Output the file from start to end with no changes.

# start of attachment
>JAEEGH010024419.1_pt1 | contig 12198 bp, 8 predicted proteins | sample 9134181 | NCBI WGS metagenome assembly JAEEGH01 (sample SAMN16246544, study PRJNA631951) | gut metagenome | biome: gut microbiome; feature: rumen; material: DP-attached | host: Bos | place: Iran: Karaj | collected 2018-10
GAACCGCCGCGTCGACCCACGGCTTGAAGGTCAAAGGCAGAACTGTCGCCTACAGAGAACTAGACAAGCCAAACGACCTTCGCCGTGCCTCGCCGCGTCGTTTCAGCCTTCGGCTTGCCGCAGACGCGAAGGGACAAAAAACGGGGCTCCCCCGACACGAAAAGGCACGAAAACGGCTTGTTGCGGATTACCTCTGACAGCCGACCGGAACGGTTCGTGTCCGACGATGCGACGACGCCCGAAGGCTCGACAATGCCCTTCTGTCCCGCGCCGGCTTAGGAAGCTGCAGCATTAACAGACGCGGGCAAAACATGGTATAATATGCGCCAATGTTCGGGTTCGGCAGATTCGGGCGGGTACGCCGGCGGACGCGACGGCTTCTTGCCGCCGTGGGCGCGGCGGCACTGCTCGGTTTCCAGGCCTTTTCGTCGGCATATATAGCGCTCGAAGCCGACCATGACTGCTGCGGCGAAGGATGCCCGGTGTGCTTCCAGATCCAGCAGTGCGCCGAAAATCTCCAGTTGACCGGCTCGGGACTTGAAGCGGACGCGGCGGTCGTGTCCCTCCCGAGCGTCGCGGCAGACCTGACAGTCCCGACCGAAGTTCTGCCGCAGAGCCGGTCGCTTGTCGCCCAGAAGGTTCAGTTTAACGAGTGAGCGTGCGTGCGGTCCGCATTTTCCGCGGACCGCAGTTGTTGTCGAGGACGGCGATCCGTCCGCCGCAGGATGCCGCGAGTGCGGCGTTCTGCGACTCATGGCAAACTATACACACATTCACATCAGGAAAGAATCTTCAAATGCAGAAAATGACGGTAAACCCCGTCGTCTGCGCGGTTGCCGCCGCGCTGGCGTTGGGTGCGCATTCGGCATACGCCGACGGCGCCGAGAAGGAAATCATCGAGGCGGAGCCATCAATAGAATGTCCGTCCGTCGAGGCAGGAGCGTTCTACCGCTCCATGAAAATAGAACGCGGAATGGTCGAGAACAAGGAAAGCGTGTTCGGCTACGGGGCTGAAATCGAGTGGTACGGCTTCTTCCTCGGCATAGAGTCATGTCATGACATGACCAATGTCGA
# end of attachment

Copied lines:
>JAEEGH010024419.1_pt1 | contig 12198 bp, 8 predicted proteins | sample 9134181 | NCBI WGS metagenome assembly JAEEGH01 (sample SAMN16246544, study PRJNA631951) | gut metagenome | biome: gut microbiome; feature: rumen; material: DP-attached | host: Bos | place: Iran: Karaj | collected 2018-10
GAACCGCCGCGTCGACCCACGGCTTGAAGGTCAAAGGCAGAACTGTCGCCTACAGAGAACTAGACAAGCCAAACGACCTTCGCCGTGCCTCGCCGCGTCGTTTCAGCCTTCGGCTTGCCGCAGACGCGAAGGGACAAAAAACGGGGCTCCCCCGACACGAAAAGGCACGAAAACGGCTTGTTGCGGATTACCTCTGACAGCCGACCGGAACGGTTCGTGTCCGACGATGCGACGACGCCCGAAGGCTCGACAATGCCCTTCTGTCCCGCGCCGGCTTAGGAAGCTGCAGCATTAACAGACGCGGGCAAAACATGGTATAATATGCGCCAATGTTCGGGTTCGGCAGATTCGGGCGGGTACGCCGGCGGACGCGACGGCTTCTTGCCGCCGTGGGCGCGGCGGCACTGCTCGGTTTCCAGGCCTTTTCGTCGGCATATATAGCGCTCGAAGCCGACCATGACTGCTGCGGCGAAGGATGCCCGGTGTGCTTCCAGATCCAGCAGTGCGCCGAAAATCTCCAGTTGACCGGCTCGGGACTTGAAGCGGACGCGGCGGTCGTGTCCCTCCCGAGCGTCGCGGCAGACCTGACAGTCCCGACCGAAGTTCTGCCGCAGAGCCGGTCGCTTGTCGCCCAGAAGGTTCAGTTTAACGAGTGAGCGTGCGTGCGGTCCGCATTTTCCGCGGACCGCAGTTGTTGTCGAGGACGGCGATCCGTCCGCCGCAGGATGCCGCGAGTGCGGCGTTCTGCGACTCATGGCAAACTATACACACATTCACATCAGGAAAGAATCTTCAAATGCAGAAAATGACGGTAAACCCCGTCGTCTGCGCGGTTGCCGCCGCGCTGGCGTTGGGTGCGCATTCGGCATACGCCGACGGCGCCGAGAAGGAAATCATCGAGGCGGAGCCATCAATAGAATGTCCGTCCGTCGAGGCAGGAGCGTTCTACCGCTCCATGAAAATAGAACGCGGAATGGTCGAGAACAAGGAAAGCGTGTTCGGCTACGGGGCTGAAATCGAGTGGTACGGCTTCTTCCTCGGCATAGAGTCATGTCATGACATGACCAATGTCGA